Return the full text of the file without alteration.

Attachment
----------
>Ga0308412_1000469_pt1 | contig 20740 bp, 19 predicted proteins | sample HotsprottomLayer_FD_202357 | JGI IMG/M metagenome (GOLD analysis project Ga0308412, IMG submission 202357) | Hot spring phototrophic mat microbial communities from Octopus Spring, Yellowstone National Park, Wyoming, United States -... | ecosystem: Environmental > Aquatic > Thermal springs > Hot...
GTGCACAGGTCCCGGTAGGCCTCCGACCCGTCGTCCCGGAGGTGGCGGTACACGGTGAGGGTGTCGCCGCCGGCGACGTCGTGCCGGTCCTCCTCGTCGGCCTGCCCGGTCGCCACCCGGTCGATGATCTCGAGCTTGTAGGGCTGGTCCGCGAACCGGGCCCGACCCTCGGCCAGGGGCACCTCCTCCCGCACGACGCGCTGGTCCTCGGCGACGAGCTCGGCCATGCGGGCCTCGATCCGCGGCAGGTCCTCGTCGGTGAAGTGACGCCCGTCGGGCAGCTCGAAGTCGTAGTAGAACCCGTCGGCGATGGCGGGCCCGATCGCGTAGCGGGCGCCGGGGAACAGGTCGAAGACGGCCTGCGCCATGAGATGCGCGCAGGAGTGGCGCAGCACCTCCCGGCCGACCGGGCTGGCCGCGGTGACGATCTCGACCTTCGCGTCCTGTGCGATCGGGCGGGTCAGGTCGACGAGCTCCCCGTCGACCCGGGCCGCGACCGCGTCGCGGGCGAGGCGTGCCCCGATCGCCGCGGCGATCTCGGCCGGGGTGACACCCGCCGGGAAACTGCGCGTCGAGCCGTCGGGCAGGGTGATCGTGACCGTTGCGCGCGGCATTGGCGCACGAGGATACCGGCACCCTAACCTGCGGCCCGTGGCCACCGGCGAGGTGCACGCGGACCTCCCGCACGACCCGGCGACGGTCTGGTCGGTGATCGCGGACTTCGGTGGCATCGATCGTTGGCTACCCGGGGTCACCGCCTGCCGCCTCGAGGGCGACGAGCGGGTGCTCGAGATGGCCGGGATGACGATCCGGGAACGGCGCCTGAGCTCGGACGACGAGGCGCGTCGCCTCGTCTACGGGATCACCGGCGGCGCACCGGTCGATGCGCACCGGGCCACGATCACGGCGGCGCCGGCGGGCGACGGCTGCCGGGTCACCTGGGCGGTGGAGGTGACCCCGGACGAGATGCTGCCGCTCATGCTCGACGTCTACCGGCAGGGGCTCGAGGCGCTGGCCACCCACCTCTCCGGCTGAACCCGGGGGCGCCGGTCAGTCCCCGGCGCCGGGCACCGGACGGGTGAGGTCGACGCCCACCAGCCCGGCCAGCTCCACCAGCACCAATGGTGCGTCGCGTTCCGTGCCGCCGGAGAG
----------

>Ga0308412_1000469_pt1 | contig 20740 bp, 19 predicted proteins | sample HotsprottomLayer_FD_202357 | JGI IMG/M metagenome (GOLD analysis project Ga0308412, IMG submission 202357) | Hot spring phototrophic mat microbial communities from Octopus Spring, Yellowstone National Park, Wyoming, United States -... | ecosystem: Environmental > Aquatic > Thermal springs > Hot...
GTGCACAGGTCCCGGTAGGCCTCCGACCCGTCGTCCCGGAGGTGGCGGTACACGGTGAGGGTGTCGCCGCCGGCGACGTCGTGCCGGTCCTCCTCGTCGGCCTGCCCGGTCGCCACCCGGTCGATGATCTCGAGCTTGTAGGGCTGGTCCGCGAACCGGGCCCGACCCTCGGCCAGGGGCACCTCCTCCCGCACGACGCGCTGGTCCTCGGCGACGAGCTCGGCCATGCGGGCCTCGATCCGCGGCAGGTCCTCGTCGGTGAAGTGACGCCCGTCGGGCAGCTCGAAGTCGTAGTAGAACCCGTCGGCGATGGCGGGCCCGATCGCGTAGCGGGCGCCGGGGAACAGGTCGAAGACGGCCTGCGCCATGAGATGCGCGCAGGAGTGGCGCAGCACCTCCCGGCCGACCGGGCTGGCCGCGGTGACGATCTCGACCTTCGCGTCCTGTGCGATCGGGCGGGTCAGGTCGACGAGCTCCCCGTCGACCCGGGCCGCGACCGCGTCGCGGGCGAGGCGTGCCCCGATCGCCGCGGCGATCTCGGCCGGGGTGACACCCGCCGGGAAACTGCGCGTCGAGCCGTCGGGCAGGGTGATCGTGACCGTTGCGCGCGGCATTGGCGCACGAGGATACCGGCACCCTAACCTGCGGCCCGTGGCCACCGGCGAGGTGCACGCGGACCTCCCGCACGACCCGGCGACGGTCTGGTCGGTGATCGCGGACTTCGGTGGCATCGATCGTTGGCTACCCGGGGTCACCGCCTGCCGCCTCGAGGGCGACGAGCGGGTGCTCGAGATGGCCGGGATGACGATCCGGGAACGGCGCCTGAGCTCGGACGACGAGGCGCGTCGCCTCGTCTACGGGATCACCGGCGGCGCACCGGTCGATGCGCACCGGGCCACGATCACGGCGGCGCCGGCGGGCGACGGCTGCCGGGTCACCTGGGCGGTGGAGGTGACCCCGGACGAGATGCTGCCGCTCATGCTCGACGTCTACCGGCAGGGGCTCGAGGCGCTGGCCACCCACCTCTCCGGCTGAACCCGGGGGCGCCGGTCAGTCCCCGGCGCCGGGCACCGGACGGGTGAGGTCGACGCCCACCAGCCCGGCCAGCTCCACCAGCACCAATGGTGCGTCGCGTTCCGTGCCGCCGGAGAG